This past weekend, while most of New England was watching Tom Brady run the score up on the Chicago Bears in a Midwest snowstorm, I was lucky enough to catch the Vermont Catamounts beat their old rival Dartmouth in Hanover, NH. I say “lucky” because the odds of seeing the Cats win a game so far this season are about the same as seeing an actual live catamount in the hills of northern Vermont.
Covering a good amount of college hockey this winter I always check the out of town scores when they roll across the jumbotron during intermission. I wait to see how Vermont is doing, and this season have felt my heart sink a little for them each time I see the Catamounts on the wrong side of a lopsided score.
Vermont’s 5-4 win over Dartmouth this weekend is just their second of the season, their first was a 5-3 win over Boston College at Gutterson Field house, which before Sunday might as well been light years in the past. Vermont isn’t the only struggling team in Hockey East by any means. The bottom three of UMass-Amherst, Vermont, and UMass-Lowell don’t have ten wins between them, but Vermont will always stick out in that crowd the most for me.
When I would watch UVM as a kid, a win over rival Dartmouth was as good as it got. Pre-Hockey East era, UVM was a power in the ECAC for many years, especially during the early 90’s when yours truly was just another set of glazed over eyes standing at the glass during warm-ups.
It’s mostly just flashes of the crowd in my memory now. The Go-Cats-Go chant. Paper airplanes slowly floating down from the student section towards the opposing team’s goalie. Reaching over the railings for a high-five or the eight-year-old’s Powerball lottery jackpot of a broken stick.
I suppose we all hold a team somewhere close to us in nostalgia, it being a seemingly simpler time in our sports fandom. Tim Thomas wasn’t a Vezina-winning nor supposedly-overpaid goalie on the trading block. He was a kid from Flint Michigan who – during a charity skills competition – threw his stick to the boards because none of his teammates could score on him in the shootout. Martin St. Louis wasn’t a Stanley Cup champion, but an undrafted and undersized playmaker who created a Burlington hockey camp for a business school project.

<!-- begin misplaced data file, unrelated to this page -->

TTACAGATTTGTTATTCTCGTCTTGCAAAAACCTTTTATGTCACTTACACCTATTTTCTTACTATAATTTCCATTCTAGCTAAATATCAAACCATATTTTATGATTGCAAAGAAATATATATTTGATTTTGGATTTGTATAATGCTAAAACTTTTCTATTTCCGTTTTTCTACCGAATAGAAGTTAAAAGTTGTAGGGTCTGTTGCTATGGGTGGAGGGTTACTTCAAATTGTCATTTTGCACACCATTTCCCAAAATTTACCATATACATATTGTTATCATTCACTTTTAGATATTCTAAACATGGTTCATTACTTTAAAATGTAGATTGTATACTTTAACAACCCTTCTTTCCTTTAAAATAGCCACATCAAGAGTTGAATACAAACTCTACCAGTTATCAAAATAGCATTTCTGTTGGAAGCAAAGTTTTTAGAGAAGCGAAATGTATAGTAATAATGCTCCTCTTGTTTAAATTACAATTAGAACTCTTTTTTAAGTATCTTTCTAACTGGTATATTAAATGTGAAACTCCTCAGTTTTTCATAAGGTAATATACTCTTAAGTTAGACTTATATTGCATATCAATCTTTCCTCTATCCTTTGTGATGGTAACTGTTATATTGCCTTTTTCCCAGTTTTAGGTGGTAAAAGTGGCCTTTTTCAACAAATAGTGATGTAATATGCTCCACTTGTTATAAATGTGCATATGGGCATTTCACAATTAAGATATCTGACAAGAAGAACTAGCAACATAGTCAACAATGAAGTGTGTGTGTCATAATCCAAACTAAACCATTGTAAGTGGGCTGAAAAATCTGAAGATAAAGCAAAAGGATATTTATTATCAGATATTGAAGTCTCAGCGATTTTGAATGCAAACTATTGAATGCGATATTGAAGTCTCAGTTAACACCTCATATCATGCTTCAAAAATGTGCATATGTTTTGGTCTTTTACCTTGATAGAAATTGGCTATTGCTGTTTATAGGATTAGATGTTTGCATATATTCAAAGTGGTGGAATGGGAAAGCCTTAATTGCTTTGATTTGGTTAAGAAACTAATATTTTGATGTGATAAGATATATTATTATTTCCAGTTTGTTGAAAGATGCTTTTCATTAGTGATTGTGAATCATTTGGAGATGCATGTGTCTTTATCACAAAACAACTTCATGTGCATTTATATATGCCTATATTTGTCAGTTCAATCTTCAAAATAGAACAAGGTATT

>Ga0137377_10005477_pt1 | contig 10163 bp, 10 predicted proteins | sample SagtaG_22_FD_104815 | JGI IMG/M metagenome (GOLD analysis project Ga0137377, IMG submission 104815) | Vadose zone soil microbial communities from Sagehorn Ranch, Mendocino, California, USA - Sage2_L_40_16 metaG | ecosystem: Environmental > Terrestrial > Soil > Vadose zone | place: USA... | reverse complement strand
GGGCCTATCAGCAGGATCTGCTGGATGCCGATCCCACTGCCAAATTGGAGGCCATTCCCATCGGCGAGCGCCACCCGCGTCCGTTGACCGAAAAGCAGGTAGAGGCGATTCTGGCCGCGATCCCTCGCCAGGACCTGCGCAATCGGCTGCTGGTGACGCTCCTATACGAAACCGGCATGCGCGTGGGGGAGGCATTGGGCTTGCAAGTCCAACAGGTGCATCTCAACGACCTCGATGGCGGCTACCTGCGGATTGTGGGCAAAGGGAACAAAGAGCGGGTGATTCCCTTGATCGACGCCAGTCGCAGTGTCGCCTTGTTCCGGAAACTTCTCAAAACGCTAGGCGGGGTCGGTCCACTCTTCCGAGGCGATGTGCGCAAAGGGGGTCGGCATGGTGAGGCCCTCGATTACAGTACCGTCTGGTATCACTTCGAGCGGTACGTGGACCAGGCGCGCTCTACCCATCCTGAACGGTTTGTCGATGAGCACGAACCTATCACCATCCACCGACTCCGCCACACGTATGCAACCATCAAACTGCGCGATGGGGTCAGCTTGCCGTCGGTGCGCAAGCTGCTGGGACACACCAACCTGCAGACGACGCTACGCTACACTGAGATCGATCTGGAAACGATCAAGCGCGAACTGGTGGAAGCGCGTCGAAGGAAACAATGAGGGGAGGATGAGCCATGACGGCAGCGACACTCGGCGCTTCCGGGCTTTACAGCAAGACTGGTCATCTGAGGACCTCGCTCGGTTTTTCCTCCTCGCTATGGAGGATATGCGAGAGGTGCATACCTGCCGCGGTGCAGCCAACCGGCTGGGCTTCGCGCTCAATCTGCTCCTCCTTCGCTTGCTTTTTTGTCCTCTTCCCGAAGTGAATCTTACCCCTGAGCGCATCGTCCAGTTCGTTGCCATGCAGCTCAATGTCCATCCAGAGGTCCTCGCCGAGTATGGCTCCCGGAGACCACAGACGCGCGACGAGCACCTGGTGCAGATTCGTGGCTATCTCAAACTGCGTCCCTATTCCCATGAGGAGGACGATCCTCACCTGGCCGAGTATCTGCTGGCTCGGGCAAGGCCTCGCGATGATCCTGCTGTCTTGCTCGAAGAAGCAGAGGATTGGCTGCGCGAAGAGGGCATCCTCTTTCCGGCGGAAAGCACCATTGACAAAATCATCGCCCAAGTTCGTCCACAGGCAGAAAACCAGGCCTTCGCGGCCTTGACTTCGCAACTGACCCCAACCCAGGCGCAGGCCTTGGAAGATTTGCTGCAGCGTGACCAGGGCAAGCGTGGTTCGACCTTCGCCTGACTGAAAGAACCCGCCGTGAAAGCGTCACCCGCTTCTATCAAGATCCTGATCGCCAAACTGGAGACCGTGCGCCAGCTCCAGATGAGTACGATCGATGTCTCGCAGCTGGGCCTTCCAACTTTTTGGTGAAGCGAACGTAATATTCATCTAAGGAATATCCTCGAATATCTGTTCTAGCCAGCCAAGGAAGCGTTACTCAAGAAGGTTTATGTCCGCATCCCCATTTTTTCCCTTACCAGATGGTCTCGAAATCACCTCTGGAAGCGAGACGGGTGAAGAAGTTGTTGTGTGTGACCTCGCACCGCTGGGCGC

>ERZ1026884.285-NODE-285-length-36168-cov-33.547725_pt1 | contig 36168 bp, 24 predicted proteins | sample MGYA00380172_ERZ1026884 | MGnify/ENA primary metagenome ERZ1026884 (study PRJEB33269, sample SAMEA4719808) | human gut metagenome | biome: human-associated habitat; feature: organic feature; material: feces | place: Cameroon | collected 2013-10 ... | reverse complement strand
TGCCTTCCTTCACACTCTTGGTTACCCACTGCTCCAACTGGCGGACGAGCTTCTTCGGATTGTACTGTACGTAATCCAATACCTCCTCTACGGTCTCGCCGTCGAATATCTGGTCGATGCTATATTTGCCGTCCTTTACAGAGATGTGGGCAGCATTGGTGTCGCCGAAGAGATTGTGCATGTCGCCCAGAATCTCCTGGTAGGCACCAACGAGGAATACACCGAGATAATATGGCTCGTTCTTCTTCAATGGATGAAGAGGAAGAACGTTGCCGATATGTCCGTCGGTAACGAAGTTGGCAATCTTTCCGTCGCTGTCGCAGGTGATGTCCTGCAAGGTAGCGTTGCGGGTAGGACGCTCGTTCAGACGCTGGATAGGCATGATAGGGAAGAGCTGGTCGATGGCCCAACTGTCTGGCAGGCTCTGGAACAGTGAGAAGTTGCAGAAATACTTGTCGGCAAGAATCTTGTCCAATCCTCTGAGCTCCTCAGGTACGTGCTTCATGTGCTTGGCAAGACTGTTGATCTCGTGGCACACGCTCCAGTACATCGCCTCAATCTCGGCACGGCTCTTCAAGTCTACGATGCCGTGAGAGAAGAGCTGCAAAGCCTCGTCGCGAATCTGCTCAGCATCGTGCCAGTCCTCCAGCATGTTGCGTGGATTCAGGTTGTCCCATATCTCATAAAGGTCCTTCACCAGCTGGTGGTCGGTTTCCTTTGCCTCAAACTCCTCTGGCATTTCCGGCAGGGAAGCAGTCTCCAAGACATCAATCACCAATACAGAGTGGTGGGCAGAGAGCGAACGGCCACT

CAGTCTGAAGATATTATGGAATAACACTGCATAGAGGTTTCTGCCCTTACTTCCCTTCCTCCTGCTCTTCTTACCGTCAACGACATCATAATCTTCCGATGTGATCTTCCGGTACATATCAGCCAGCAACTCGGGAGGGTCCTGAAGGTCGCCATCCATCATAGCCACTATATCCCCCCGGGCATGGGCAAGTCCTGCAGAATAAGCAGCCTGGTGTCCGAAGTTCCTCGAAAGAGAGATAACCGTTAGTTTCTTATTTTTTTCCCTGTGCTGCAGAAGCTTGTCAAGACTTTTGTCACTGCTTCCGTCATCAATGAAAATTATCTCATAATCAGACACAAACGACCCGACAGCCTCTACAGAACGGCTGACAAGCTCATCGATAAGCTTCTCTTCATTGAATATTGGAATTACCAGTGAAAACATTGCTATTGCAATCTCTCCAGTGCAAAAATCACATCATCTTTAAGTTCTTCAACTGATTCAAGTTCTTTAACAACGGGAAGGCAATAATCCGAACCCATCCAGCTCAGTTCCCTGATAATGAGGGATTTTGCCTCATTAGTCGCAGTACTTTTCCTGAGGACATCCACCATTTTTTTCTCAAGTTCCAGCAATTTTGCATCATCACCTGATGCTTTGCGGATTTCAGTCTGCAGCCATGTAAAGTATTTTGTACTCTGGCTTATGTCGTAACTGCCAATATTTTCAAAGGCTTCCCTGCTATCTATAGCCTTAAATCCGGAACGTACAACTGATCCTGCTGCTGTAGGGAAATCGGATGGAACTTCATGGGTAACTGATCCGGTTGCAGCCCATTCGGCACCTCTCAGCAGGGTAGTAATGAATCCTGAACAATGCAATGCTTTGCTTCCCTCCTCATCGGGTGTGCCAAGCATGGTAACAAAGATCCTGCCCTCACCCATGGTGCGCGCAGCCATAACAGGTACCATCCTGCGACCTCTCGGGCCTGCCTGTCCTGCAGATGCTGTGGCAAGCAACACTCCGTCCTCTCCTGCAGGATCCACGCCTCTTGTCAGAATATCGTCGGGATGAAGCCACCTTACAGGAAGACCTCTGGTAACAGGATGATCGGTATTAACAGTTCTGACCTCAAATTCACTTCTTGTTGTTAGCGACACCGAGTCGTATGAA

But times have changed and so has our game. Thomas had no prep school and USHL pedigree, which are standards at today’s Division I hockey schools. St. Louis would be the smallest player on the current UVM roster by three inches minus native Vermonter Brett Leonard, who actually mirrors St. Louis in stature.
But though league affiliation, players, and records change over the years some things will remain the same as always. As Lake Champlain begins to freeze over a ticket to a men’s hockey game may be harder to find than a parking spot near Church Street. Crowds of students and families alike still pack the Gut (as the Gutterson Field house is so affectionately called) though their Cats have only gone 1-6-1 at home. If you are planning on moving to Burlington in he next five years or so you should put your name on the list for season tickets now as that’s about how long the wait list is.
Now just before the holiday break the Catamounts sit in danger of their worst season since joining Hockey East in 2005-2006, but nobody in Burlington is worried. There have been other years thin on wins. There is still plenty of hockey to be played, and with a game against St. Lawrence before the winter break, a streak of any kind but losing might just be the medicine the Cats need.
There may never be another Tim Thomas in the crease for UVM. Nobody ever may walk through the doors and break Martin St. Louis school scoring record.
But as long as the Catamounts are playing there will be kids hanging over the edge of the railing hoping to touch what they hope is their future, and someone looking up at the out of town games waiting to see them on the right side of a lopsided score.